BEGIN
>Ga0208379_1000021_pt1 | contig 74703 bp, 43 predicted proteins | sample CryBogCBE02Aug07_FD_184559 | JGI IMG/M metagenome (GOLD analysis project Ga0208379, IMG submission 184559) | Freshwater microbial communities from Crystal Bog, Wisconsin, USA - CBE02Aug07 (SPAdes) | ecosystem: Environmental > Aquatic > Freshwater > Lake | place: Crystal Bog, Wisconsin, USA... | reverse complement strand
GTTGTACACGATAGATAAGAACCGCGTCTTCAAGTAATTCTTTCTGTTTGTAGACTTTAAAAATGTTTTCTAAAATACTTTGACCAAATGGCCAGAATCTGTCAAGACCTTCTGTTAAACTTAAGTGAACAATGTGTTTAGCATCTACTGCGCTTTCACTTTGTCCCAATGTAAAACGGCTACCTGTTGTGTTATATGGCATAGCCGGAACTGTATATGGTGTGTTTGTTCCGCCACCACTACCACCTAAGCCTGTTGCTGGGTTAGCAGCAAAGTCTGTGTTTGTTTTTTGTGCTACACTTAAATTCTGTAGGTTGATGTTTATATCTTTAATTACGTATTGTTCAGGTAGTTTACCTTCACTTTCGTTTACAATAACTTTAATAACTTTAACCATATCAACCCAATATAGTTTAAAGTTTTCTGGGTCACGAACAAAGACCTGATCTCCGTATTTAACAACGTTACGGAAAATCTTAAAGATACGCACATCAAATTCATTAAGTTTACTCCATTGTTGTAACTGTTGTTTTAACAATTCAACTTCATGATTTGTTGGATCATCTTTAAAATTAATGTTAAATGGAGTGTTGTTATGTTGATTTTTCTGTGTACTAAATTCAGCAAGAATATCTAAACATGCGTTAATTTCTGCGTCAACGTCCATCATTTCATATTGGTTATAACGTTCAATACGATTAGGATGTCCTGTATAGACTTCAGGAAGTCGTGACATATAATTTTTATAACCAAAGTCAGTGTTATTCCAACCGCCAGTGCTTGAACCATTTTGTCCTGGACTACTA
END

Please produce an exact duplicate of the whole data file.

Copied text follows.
>Ga0208379_1000021_pt1 | contig 74703 bp, 43 predicted proteins | sample CryBogCBE02Aug07_FD_184559 | JGI IMG/M metagenome (GOLD analysis project Ga0208379, IMG submission 184559) | Freshwater microbial communities from Crystal Bog, Wisconsin, USA - CBE02Aug07 (SPAdes) | ecosystem: Environmental > Aquatic > Freshwater > Lake | place: Crystal Bog, Wisconsin, USA... | reverse complement strand
GTTGTACACGATAGATAAGAACCGCGTCTTCAAGTAATTCTTTCTGTTTGTAGACTTTAAAAATGTTTTCTAAAATACTTTGACCAAATGGCCAGAATCTGTCAAGACCTTCTGTTAAACTTAAGTGAACAATGTGTTTAGCATCTACTGCGCTTTCACTTTGTCCCAATGTAAAACGGCTACCTGTTGTGTTATATGGCATAGCCGGAACTGTATATGGTGTGTTTGTTCCGCCACCACTACCACCTAAGCCTGTTGCTGGGTTAGCAGCAAAGTCTGTGTTTGTTTTTTGTGCTACACTTAAATTCTGTAGGTTGATGTTTATATCTTTAATTACGTATTGTTCAGGTAGTTTACCTTCACTTTCGTTTACAATAACTTTAATAACTTTAACCATATCAACCCAATATAGTTTAAAGTTTTCTGGGTCACGAACAAAGACCTGATCTCCGTATTTAACAACGTTACGGAAAATCTTAAAGATACGCACATCAAATTCATTAAGTTTACTCCATTGTTGTAACTGTTGTTTTAACAATTCAACTTCATGATTTGTTGGATCATCTTTAAAATTAATGTTAAATGGAGTGTTGTTATGTTGATTTTTCTGTGTACTAAATTCAGCAAGAATATCTAAACATGCGTTAATTTCTGCGTCAACGTCCATCATTTCATATTGGTTATAACGTTCAATACGATTAGGATGTCCTGTATAGACTTCAGGAAGTCGTGACATATAATTTTTATAACCAAAGTCAGTGTTATTCCAACCGCCAGTGCTTGAACCATTTTGTCCTGGACTACTA